American Airlines Could Offer A Great International First Class Product. Here’s How.

Before the pandemic I speculated on American Airlines eventually eliminating international first class altogether. They don’t offer a first class product today that is worth paying for.

The American Airlines first class seat wasn’t one of the better ones in the industry when it was first introduced seven years ago. It’s since been completely eclipsed. Couple that with lackluster meal service that’s closer to business class, and bar service that lags as well, American’s international first class isn’t a competitive product even before you get to the service that American’s flight attendants seem to consistently fail to deliver in the cabin.


American Airlines Boeing 777-300ER First Class, Credit: American

American may well add more business class seats to long haul aircraft but leadership never seems to talk about their first class product (except often conflating it with business class, or talking about ‘premium product’ as though it’s a singular).

However as the only U.S. carrier offering international first class and on a limited number of aircraft, there’s potential to make it work. There’s even less competition among foreign carriers for the market. American just hasn’t made the investment to do so.

To be sure, it’s a limited market to a limited set of destinations. It’s people trading down from flying private on ultra-long haul flights, and top finance and legal professionals working on multibillion dollar deals. American is strong at London Heathrow where there’s traditionally been demand. They’re growing in relevance at New York JFK. They have a joint venture partner which hubs in Tokyo. And they’re now flying to Delhi and will fly to Doha.

American has the potential to offer a really competitive product. Already they have several of the pieces.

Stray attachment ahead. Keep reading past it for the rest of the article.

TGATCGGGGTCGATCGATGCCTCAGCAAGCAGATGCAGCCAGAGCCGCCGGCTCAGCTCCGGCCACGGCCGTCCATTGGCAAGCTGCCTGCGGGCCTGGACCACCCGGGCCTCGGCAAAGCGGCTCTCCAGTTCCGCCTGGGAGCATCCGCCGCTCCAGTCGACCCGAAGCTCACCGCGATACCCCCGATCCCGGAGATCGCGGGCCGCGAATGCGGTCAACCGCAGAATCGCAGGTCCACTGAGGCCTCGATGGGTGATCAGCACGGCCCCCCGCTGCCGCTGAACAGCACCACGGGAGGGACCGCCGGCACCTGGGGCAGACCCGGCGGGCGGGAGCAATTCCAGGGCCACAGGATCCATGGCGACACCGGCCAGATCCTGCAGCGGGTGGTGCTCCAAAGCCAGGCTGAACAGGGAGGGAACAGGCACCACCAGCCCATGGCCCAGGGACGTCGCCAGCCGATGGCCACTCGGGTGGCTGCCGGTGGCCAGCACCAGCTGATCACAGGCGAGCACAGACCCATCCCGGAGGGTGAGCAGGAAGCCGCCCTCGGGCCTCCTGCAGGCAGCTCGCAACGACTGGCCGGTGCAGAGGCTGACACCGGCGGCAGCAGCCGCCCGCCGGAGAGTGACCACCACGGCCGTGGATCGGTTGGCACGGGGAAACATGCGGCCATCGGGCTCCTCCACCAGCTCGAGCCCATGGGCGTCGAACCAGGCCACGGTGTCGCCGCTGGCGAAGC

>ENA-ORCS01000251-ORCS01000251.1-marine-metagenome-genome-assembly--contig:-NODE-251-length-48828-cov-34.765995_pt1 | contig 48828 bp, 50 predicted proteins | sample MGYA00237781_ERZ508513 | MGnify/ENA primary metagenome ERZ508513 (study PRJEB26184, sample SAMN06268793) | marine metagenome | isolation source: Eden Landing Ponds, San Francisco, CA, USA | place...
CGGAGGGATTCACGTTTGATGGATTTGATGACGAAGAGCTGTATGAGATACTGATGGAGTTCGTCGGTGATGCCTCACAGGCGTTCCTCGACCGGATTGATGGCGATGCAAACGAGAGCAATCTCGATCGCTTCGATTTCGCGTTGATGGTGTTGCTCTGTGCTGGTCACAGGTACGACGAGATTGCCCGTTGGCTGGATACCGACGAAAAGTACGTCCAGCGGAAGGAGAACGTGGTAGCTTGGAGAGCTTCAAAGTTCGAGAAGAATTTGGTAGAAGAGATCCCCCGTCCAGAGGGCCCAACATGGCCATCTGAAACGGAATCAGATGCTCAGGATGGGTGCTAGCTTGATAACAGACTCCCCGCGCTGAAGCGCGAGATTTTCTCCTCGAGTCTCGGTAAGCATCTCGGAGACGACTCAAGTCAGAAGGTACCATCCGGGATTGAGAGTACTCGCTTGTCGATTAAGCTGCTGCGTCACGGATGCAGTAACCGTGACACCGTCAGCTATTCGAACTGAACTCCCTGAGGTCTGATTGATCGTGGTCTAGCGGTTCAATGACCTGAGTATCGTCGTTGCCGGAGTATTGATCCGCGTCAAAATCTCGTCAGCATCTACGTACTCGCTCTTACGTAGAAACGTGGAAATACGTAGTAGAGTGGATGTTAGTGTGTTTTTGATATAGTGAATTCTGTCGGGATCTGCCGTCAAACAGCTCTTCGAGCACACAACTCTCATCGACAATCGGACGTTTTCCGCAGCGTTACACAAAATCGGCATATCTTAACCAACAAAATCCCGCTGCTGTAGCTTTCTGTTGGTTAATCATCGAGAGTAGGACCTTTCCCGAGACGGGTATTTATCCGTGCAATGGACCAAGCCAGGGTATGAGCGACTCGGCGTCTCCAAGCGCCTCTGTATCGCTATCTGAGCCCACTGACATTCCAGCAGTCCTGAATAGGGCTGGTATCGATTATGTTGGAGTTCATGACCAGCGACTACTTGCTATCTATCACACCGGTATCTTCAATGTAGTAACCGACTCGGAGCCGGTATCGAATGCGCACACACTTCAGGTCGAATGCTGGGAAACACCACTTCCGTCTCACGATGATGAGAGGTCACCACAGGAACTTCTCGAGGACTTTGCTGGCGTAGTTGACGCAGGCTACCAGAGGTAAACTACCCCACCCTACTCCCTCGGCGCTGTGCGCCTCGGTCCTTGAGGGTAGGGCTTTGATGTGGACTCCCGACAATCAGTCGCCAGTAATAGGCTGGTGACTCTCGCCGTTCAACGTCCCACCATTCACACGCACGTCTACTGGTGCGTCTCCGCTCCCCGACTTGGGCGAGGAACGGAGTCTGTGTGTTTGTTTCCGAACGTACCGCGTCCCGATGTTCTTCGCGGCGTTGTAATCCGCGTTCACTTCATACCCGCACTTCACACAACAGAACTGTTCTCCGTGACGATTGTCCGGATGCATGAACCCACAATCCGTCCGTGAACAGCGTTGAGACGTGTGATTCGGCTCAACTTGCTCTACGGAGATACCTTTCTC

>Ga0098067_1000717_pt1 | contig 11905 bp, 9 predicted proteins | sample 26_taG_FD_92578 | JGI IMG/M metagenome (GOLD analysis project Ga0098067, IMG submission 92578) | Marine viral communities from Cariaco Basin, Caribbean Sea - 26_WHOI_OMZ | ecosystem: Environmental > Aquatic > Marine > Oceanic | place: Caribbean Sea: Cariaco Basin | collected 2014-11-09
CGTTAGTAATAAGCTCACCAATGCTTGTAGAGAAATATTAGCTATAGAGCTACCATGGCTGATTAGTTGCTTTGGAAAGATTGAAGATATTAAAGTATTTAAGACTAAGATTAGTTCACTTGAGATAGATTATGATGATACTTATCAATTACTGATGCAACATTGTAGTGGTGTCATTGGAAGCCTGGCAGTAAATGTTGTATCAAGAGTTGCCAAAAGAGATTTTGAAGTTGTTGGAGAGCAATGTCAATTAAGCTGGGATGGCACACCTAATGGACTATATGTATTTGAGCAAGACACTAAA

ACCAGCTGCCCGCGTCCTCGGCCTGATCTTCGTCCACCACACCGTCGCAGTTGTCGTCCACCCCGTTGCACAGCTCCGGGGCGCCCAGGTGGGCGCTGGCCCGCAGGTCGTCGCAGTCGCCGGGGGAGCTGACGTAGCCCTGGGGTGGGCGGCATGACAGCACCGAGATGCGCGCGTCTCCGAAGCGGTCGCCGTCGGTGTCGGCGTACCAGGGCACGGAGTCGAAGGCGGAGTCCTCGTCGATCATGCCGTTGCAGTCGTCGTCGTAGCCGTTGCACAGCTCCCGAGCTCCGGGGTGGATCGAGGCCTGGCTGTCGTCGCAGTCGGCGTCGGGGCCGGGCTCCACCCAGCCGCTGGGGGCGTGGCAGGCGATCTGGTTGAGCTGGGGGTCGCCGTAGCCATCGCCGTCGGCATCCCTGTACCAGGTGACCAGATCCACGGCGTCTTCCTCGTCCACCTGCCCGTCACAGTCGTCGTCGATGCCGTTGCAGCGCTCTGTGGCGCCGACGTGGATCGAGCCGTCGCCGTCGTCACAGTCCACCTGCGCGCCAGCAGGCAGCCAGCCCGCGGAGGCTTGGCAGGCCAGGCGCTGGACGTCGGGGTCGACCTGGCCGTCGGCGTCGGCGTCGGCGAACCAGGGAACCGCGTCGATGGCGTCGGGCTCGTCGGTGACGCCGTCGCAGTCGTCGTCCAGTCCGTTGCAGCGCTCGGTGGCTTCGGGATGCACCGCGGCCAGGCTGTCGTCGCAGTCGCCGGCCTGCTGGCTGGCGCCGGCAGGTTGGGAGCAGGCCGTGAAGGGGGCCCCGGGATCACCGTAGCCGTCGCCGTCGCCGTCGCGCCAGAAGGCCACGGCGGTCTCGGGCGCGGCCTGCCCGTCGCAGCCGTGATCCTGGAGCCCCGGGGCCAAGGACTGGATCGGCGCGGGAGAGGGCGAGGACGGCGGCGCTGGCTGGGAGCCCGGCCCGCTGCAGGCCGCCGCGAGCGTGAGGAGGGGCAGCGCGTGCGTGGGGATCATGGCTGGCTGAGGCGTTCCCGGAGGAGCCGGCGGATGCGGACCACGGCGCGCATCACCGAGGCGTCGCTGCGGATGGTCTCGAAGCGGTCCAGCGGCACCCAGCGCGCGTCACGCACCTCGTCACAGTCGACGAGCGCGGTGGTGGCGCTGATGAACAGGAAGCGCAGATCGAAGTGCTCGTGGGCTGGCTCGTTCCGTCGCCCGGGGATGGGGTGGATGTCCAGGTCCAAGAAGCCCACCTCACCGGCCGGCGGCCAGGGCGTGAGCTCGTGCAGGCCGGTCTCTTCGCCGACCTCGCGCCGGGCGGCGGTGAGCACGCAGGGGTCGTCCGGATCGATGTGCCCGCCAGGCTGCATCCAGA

• Flagship check-in is excellent. It’s uncrowded and expedites transit through security.

  • Flagship dining is excellent, as well. Flagship lounges get crowded, and are a mass product (albeit a nicer one that Admirals Clubs). But the dining rooms are uncrowded and offer reasonably good food.


    Flagship First Dining New York JFK


    Miami Corn Chowder With Corn Fritters

  • All they need to do to offer a competitive international first class ground experience is include Five Star service to tie it all together. American sells meet-and-greet and escort services, and included this service with first class tickets on the Los Angeles – Sydney route when that launched six years ago. Meet passengers on arrival, escort them through checkin to the lounge, and bring them from lounge to gate.

  • Onboard there are three elements where American Airlines lags – seat (and lavatory, but we’ll ignore that for this purpose), catering, and service. But if we they delivered a top notch ground service a little bit of improvement inflight would go a long way.

  • The seat has plenty of space but zero privacy. They really should offer a better seat, but even assuming in the short-term that’s off the table, better catering is easy and better service should be possible.

  • The airline needs to hire someone familiar with premium inflight dining. Their current providers are capable of providing a better product even at the same price point when the customer cares about quality and execution – pays attention to the details and makes thoughtful selections. And these same providers deliver better product for other airlines willing to spend more. A decent food and beverage program is the easiest thing they could deliver, and combined with great ground service would make up for the seat.


    Wine for the inaugural Los Angeles – Sydney flight, Penfolds Grange was for one flight only in each direction, but the McLaren Value d’Arenberg The Dead Arm Shiraz was fantastic